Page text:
7. Rebell.com have Gunze (Mr Color), Alfahobby.se carry Xtracrylics, and both have Mr Paint.
  8. I'll keep that in mind for the future. It isn't too unlikely that I'll return to the subject one day, and better sights would be one of the big things then.
  9. It does seem like good "aftermarket decals bait" as everyone wants one in their local airfield's livery. Or at least I do.
  10. A Bofors 37mm from Ace, 40mm Bofors on an English carriage and a Flak 36 with the latter two from Zvezda. A quick little project between one that wasn't and one that probably won't be.
  11. So, built them up and slapped on some primer. The 40mm continued the theme from the 88 with a pretty substantial mould ridge to be removed from most things. Now with all this done I took another look at the solid discs trying to be the sights of the 40mm, and decided that even I could probably touch it up a bit. So off with those and out with the brass wire. Actually filling in the spider webs on the other hand seems like it'd likely just end up a mess. So off to paint. And there we are, all glossed up for the wash.
  12. Isn't 2020 a tad late for that?
  13. Your skill strop is clearly up to the task.
  14. To get a bit of variation into the armour shelf I thought I'd have a look at some guns. At first I had some issues choosing, but with much of what's around in 1/72 being somewhat small and simple I ended up just grabbing three at once and calling that a single build. So in the end I ended up with two decidedly iconic guns of WW2, the 88mm Flak 36 and the Bofors 40mm AA gun, along with a probably rather less well known but still somewhat widely used gun, the Bofors 37mm AT gun found in Ace's catalogue (as the Finnish PstK36). Now the first two probably don't need any introduction, but as for the last one it was a small AT gun designed for Sweden's army in the early 30s, and used both as a wheeled piece on its own and in armoured vehicles. It was also sold abroad, the main customers being Finland and Poland, with smaller orders going to the Dutch, the Commonwealth (Ordnance QF 37 mm Mk I), Republican Spain and Denmark. Captured guns then saw service with Germany, the USSR and Romania. Supposedly a very well designed gun it is to have been quite good against the tanks of its day, but as most such guns it quickly started to struggle as we get past the first part of WW2. It had a pretty good HE round though, so it continued to be highly useful against just about everythign on the ground except for tanks. This won't be a big one in 1/72... Anyway, getting started on things with a quick barrel comparison as I drilled them out. I'm worryingly amused by the fact that the tiny little one was meant to knock tanks, while the two much larger where at leats originally meant to be pointed at wood and aluminium. No, I won't even think about replicating the muzzle break holes on the 37mm. The Ace kits goes from "some" to "generous" amounts of flash, and has a bit of mould slippage in places as well. Zvezdas kits are more uniforms, generally having that "ridged" kind of mould line, especially along sides that's be parallel to the mould separation movement. Maybe it makes it easier to pull the pursues out? These two kits are designed to be cheap and simple enough to fit wargaming as well, so... They're still ok from the model building perspective I'd say (though not brilliantly detailed), and well, they were available. The biggest issue is the feed guides for the 40mm ammo, where the two side ones have been cast as a solid block. Some carving out later, followed by a quick plasticard repair, and things are hopefully better. In that it should look better form a distance once painted up at least. As we seem to be talking just under thirty pieces a model here a quick bit of tinkering gave me this. The bit that's turned up under the 40mm gun is the gun blister/pod from a JA37 Viggen, same scale, that I had lying around. 30x173 for an interceptor...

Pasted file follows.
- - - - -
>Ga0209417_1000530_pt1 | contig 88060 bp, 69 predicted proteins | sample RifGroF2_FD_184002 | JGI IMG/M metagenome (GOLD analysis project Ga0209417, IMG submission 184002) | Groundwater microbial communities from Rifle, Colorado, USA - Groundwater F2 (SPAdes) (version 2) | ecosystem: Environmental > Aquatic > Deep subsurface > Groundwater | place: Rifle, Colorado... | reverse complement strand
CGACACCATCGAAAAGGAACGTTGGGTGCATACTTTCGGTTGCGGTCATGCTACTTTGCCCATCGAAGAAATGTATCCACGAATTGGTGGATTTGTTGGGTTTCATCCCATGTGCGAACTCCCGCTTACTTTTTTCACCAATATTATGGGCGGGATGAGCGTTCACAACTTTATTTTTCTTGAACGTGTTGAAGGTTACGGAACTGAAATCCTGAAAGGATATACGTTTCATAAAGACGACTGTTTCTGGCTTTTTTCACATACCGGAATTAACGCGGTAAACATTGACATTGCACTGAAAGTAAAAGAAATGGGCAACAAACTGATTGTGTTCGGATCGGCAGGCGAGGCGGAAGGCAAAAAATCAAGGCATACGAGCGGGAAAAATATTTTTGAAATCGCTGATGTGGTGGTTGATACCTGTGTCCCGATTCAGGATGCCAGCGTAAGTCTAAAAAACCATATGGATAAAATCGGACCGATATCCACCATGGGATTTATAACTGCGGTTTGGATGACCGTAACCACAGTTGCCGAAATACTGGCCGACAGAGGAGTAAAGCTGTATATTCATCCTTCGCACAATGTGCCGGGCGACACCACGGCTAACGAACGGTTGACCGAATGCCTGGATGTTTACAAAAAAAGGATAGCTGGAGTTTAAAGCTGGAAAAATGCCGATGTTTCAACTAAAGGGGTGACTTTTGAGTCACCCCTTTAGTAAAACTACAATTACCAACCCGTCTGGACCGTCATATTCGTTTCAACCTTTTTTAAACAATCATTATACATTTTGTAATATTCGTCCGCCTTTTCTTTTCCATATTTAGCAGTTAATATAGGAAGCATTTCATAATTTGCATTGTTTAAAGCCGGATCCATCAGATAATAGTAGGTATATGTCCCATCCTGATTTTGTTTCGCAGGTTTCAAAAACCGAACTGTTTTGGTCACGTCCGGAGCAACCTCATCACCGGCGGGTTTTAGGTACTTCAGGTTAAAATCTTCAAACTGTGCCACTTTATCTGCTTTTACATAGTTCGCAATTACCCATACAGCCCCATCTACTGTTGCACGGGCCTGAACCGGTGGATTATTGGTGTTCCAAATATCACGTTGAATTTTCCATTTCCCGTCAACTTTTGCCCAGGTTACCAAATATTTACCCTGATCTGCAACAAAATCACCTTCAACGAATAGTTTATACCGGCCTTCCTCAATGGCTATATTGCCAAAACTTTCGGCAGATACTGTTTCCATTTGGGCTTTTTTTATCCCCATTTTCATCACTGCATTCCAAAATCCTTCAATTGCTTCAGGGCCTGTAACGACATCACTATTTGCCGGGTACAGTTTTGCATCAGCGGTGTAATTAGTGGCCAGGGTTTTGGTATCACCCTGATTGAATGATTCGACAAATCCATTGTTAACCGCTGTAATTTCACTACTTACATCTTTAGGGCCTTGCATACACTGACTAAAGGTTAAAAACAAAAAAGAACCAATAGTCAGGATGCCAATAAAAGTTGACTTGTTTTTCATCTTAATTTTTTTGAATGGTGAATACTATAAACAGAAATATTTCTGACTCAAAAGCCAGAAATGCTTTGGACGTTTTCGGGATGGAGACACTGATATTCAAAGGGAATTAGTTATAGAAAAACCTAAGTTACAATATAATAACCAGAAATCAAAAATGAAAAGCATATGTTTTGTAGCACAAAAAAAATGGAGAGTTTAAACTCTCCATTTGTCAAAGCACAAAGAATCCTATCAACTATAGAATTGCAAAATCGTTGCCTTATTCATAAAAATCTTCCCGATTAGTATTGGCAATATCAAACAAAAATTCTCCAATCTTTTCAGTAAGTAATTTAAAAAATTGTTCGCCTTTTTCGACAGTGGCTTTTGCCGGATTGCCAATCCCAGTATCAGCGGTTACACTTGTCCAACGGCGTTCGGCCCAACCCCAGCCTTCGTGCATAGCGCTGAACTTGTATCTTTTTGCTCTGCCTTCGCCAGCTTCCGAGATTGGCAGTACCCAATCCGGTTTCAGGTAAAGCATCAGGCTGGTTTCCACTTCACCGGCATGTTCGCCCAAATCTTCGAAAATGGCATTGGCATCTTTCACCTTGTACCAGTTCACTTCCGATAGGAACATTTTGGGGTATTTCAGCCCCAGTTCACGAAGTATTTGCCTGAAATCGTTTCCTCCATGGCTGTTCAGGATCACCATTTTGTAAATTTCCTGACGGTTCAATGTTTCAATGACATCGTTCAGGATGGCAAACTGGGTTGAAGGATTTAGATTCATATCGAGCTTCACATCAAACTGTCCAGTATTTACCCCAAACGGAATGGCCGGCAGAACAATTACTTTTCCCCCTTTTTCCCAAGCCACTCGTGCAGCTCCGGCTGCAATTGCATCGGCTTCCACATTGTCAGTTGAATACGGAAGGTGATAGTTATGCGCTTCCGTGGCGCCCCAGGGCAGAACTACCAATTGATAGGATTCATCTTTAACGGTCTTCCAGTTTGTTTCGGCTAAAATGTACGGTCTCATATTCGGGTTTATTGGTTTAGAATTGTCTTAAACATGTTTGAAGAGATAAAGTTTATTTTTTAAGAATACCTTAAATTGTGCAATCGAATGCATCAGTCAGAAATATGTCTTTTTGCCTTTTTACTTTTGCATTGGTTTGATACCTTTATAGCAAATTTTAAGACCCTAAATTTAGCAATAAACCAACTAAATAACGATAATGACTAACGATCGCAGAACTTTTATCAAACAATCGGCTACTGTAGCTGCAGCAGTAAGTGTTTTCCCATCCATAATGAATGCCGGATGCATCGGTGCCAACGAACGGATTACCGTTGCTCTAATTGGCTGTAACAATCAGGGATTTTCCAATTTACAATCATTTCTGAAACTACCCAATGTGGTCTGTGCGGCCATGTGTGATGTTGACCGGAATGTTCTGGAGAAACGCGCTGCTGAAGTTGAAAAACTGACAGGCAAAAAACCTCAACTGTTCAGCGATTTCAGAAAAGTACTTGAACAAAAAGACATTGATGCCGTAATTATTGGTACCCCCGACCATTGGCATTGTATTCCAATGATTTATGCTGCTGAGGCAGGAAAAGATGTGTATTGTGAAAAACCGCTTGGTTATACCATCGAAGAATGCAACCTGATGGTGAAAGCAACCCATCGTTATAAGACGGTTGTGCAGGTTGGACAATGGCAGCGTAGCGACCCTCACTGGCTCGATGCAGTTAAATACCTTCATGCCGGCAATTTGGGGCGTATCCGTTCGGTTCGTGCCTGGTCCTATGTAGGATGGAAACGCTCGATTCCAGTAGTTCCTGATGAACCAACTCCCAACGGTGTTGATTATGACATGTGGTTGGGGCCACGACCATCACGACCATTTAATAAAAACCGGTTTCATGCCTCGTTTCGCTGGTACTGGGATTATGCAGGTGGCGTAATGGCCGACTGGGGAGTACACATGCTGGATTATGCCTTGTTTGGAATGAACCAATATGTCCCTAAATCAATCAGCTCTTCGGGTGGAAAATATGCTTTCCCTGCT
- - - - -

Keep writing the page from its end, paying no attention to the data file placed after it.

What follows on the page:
15. Vallejo paints do tend to have a very distinct, sweetich scent to them.